Outschool is a well rounded learning platform that connects teachers and other professionals with students and parents. Anyone can sign up to be a teacher (so if you have an area of expertise or a hidden talent, consider offering your own class). In fact, there are so many classes available - especially now - that it can be a little overwhelming. Be sure to read reviews for teachers to help you make informed choices.
Class prices range from pretty reasonable to downright cheap. Choose from one-time classes, ongoing classes, seasonal summer camps, and long-term classes. Outschool classes are a staple in my house, and one thing that has impressed me is that they tend to be very interactive, not just between teachers and students, but between students and students. In this way, Outschool classes on Zoom can be a great alternative to in-person camps and classes that students may be missing during social distancing.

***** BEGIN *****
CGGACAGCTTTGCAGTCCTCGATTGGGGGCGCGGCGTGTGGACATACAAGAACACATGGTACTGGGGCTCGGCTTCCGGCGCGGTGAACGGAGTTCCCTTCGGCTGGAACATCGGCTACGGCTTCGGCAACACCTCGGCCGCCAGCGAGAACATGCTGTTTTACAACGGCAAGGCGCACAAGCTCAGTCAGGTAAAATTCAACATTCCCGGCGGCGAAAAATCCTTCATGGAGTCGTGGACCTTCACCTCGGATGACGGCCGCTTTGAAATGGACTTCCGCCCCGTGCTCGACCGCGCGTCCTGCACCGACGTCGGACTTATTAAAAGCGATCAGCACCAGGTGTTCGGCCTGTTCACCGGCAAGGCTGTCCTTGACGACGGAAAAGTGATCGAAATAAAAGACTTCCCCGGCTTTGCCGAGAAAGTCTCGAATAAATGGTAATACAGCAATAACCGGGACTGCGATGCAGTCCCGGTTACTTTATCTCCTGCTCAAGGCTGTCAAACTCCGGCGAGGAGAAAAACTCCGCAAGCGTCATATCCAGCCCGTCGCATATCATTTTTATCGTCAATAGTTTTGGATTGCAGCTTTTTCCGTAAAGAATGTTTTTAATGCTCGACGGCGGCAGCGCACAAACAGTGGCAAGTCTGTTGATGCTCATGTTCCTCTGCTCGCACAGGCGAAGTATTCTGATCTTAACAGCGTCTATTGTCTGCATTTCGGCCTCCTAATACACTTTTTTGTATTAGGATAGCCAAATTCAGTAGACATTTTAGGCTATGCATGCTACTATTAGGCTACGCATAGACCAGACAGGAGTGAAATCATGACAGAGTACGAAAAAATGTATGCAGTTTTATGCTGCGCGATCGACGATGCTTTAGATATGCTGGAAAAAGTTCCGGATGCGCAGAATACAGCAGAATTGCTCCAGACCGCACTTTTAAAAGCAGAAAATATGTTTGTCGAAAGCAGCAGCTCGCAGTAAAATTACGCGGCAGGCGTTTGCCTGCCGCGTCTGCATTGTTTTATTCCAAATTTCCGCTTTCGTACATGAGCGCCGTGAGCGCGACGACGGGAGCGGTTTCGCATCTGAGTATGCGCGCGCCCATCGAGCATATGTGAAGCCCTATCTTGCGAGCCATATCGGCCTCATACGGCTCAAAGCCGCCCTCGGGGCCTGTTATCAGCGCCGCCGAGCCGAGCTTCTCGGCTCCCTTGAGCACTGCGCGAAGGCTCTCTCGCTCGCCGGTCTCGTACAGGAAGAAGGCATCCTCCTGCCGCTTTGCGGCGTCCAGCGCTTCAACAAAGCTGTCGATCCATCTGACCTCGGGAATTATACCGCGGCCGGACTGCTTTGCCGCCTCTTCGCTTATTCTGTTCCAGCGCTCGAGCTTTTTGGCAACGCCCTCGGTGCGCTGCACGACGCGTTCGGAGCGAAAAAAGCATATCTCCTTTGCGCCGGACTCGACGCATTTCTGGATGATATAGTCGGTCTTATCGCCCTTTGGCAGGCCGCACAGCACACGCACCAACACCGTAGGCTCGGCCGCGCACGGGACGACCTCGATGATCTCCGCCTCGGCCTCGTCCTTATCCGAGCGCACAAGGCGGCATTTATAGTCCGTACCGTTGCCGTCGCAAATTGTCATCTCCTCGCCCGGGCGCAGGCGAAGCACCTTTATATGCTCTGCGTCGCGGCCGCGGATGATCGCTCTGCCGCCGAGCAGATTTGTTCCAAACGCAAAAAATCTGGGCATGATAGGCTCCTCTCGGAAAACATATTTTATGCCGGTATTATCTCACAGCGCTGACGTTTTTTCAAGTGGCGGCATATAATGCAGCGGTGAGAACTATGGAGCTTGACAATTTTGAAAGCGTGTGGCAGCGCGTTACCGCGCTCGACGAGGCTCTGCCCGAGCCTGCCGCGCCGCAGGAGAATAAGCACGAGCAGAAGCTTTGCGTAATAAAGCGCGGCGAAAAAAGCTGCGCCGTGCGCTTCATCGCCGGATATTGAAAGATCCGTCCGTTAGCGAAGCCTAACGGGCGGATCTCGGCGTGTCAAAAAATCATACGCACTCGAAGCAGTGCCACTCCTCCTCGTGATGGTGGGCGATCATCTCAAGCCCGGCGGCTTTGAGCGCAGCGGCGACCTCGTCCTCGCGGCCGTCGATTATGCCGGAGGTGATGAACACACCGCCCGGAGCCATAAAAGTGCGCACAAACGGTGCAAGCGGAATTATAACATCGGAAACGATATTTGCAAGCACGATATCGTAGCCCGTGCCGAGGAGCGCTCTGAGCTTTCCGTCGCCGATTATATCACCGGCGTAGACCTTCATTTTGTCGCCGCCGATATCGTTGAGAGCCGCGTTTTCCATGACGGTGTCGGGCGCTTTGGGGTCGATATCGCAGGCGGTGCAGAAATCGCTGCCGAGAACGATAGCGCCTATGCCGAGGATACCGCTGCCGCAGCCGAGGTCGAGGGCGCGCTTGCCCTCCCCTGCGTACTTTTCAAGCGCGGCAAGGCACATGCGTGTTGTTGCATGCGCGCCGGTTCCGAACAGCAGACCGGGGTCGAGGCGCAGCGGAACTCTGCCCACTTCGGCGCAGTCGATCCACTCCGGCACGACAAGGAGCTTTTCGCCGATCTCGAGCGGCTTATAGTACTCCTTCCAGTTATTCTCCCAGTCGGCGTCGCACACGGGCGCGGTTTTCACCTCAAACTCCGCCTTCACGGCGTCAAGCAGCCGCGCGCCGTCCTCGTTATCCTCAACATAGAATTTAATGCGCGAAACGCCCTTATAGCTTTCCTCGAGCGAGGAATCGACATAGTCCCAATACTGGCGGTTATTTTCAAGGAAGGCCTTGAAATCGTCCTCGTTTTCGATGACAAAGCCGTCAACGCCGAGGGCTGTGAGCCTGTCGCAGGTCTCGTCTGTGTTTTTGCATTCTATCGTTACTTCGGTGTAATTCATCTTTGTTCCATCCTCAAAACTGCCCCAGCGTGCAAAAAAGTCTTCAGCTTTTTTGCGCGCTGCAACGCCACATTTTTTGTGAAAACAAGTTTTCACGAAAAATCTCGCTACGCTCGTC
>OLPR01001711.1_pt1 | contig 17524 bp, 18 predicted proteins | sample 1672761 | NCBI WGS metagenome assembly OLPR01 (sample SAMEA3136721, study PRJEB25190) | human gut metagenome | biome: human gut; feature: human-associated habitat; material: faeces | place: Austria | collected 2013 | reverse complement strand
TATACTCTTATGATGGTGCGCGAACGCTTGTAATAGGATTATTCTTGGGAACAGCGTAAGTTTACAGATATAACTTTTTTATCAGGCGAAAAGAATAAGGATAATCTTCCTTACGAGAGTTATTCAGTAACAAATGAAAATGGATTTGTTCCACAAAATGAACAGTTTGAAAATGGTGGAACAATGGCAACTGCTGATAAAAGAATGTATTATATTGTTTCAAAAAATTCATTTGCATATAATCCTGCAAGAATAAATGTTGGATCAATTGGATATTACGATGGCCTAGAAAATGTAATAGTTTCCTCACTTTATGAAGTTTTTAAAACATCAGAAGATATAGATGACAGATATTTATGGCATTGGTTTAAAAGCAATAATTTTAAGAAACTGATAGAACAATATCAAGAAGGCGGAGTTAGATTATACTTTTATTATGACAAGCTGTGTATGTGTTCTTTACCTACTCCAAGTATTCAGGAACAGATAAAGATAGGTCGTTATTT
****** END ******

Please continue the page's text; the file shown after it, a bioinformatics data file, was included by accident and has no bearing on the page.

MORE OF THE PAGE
Available in either drop-in classes or session-based camps, dance classes on kidpass.com include ballet, rhythmic gymnastics, hip hop, tap, and more. While some classes are pre-recorded, others are live. The Kidpass platform allows you to easily schedule and keep track of multiple classes, perfect if you’re looking for lots of classes with different topics or if you have children of different ages.
And kidpass.com offers much more than just dance. You can also use it for academics, crafts, coding, foreign languages, etc. The Kidpass Digital Platform also uses Zoom. While some of the classes are pricey, you can find free classes that help even out the budget.